Arachnophobia

Arachnophobia ★★★

Jeff Daniels stars as a San Francisco doctor who, after moving to a small town with his family, must face his fears after discovering a particularly deadly strain of spider is responsible for a host of mysterious deaths that started around the time of his arrival, joining up with an oddball group to put a stop to this threat once and for all.

It’s a likeable throwback to classic creature features of old, having fun mixing humour and suspense in this unassuming setting; the cast all seem to be enjoying themselves, especially Daniels, great as the Everyman hero caught up in it all, the star bringing an affable groundedness that bounces well off of the high concept premise~even if it does take a while to really get going.

The story begins in full swing while setting everything up in the jungles of South America, but on moving to the little town I think it loses some of that initial momentum for a time; while still enjoyable, getting some fun situations from  playing this sensible city doctor off of the quirky small town residents he meets, I think the film doesn’t quite do enough with its fish-out-of-water side to entirely sustain this middle section.

Most of that segment just consists of the spiders going around randomly biting people, and because there’s only so many ways it can show this I don’t think the story quite manages to make them enough of a consistent threat at this point, something which causes that stretch before the characters eventually discover the true cause behind these incidents to feel a little static and slightly repetitive in the way it’s set out.

There’s not a huge amount to this bit, so it’s only really in the final stretch that this eventually hits the pulpy level of B movie-inspired fun previously hinted at, making better use of the central concept in comparison to earlier while amping the stakes up in an engaging way. This leads into a big and suitably epic resolution cleverly set up over the story to make for satisfying pay-off, hitting just the right tone for a memorable last showdown (even if the very last scene before the credits is a bit of a damp squib).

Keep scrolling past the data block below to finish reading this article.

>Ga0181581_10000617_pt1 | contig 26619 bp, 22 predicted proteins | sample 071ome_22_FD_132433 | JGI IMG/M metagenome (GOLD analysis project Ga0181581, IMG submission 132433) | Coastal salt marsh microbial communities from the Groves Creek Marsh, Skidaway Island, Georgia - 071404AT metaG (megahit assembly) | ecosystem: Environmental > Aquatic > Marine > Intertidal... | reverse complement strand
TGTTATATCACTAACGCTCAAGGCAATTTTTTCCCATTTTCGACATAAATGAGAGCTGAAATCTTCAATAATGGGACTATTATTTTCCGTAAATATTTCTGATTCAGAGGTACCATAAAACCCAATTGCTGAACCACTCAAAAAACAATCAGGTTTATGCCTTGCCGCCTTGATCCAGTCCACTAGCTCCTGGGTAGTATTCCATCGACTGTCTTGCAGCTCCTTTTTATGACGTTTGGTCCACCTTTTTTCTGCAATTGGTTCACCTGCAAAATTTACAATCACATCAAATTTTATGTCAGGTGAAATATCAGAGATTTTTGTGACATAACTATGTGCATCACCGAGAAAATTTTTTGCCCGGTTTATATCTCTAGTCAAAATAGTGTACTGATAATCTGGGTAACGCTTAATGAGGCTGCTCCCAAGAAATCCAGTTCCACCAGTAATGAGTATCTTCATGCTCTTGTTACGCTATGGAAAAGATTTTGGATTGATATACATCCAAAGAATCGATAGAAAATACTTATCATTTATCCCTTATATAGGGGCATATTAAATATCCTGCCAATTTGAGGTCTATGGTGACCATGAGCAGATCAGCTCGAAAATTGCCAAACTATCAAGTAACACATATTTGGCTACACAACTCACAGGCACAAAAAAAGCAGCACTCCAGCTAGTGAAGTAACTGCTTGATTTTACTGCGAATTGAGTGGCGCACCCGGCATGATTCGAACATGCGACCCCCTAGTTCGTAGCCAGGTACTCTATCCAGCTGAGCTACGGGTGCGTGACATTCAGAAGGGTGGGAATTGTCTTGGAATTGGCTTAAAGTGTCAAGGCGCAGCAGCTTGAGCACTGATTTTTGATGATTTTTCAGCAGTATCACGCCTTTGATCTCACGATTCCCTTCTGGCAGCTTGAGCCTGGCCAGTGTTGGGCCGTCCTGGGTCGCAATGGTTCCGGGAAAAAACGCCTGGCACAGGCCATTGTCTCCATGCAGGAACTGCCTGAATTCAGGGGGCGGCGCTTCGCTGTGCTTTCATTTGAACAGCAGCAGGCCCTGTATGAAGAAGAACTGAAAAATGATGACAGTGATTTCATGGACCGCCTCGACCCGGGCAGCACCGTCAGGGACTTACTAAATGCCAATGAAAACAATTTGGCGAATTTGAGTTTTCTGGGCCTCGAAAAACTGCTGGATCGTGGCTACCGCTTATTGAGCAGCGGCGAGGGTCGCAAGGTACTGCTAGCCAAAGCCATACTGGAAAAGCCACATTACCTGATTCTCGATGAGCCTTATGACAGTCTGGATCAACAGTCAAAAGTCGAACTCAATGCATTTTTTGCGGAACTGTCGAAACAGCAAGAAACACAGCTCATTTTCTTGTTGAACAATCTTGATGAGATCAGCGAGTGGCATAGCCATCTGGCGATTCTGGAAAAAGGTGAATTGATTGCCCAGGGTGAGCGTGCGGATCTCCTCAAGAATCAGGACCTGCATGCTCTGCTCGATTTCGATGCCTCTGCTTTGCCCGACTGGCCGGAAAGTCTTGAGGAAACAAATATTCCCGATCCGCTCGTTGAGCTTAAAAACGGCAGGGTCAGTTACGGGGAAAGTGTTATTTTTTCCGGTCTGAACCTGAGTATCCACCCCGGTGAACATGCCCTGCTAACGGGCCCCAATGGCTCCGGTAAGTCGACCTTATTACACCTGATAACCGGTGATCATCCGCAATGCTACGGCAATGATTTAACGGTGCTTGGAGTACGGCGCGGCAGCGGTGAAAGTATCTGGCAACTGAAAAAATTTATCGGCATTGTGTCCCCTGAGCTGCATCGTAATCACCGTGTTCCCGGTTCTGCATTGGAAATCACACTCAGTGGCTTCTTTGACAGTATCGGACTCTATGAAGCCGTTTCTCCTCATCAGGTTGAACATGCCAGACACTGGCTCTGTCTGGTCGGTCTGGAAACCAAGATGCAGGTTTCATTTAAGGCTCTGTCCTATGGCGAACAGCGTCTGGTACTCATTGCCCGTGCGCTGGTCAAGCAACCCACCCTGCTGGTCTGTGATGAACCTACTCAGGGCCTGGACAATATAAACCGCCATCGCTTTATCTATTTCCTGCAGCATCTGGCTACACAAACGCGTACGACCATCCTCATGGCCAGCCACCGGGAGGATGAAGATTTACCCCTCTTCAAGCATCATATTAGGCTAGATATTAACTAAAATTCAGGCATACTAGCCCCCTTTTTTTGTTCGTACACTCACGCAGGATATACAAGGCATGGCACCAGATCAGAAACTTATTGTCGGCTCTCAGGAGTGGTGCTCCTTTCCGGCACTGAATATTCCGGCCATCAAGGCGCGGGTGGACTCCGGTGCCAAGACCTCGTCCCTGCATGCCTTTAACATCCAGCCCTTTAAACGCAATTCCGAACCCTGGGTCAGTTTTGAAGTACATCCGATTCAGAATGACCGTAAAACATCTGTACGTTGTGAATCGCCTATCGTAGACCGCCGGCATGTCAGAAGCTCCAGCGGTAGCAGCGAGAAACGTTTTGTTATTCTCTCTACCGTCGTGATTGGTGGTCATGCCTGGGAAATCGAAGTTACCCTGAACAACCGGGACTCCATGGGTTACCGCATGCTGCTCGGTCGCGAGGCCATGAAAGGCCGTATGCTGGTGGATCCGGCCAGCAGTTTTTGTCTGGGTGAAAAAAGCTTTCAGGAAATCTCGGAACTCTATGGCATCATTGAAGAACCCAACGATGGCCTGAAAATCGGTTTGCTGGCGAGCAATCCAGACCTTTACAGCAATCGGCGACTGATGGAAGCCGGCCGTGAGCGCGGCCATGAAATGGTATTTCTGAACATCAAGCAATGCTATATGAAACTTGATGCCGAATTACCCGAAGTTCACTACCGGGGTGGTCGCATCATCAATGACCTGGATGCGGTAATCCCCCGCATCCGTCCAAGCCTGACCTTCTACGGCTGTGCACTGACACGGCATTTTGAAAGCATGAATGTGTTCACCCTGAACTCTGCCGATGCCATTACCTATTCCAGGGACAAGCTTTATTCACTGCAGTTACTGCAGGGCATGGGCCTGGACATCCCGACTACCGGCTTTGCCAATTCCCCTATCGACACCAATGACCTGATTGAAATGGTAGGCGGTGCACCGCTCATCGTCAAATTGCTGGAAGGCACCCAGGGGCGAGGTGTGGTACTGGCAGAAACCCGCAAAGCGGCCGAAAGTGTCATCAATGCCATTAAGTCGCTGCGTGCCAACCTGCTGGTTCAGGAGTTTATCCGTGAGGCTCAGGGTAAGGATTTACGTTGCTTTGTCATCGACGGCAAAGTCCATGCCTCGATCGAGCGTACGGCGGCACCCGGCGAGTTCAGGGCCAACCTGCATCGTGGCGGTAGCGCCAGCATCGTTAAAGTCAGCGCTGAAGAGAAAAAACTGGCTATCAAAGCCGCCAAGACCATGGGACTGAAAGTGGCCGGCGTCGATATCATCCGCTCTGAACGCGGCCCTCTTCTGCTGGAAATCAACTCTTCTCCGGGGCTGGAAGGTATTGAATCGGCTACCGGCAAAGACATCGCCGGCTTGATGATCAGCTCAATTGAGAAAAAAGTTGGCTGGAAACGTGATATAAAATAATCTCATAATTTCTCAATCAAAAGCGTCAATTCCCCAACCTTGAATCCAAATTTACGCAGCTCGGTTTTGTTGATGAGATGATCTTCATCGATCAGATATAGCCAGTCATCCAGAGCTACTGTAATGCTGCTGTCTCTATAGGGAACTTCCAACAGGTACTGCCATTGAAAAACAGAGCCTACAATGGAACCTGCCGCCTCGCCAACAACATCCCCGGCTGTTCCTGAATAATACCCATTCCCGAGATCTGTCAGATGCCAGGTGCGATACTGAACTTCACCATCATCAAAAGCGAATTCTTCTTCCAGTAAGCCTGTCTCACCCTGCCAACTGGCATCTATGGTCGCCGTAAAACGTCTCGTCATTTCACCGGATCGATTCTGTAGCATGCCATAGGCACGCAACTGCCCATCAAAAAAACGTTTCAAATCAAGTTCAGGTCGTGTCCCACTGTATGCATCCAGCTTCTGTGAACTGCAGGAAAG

Arachnophobia is an enjoyable horror comedy that benefits from never taking itself too seriously, director Frank Marshall threading enough fresh quirks in to play around with and change up the usual formula while also (like a lot of Amblin productions of that time) adding some genuinely creepy little moments that manage to push on the limits of the PG rating ever so slightly. I liked the film, though it does feel like one of those movies that (while definitely entertaining at the time) doesn’t quite do enough to really stand out and be truly memorable in the long run, so despite having lots of charm it can’t help but feel a little run of the mill afterwards.

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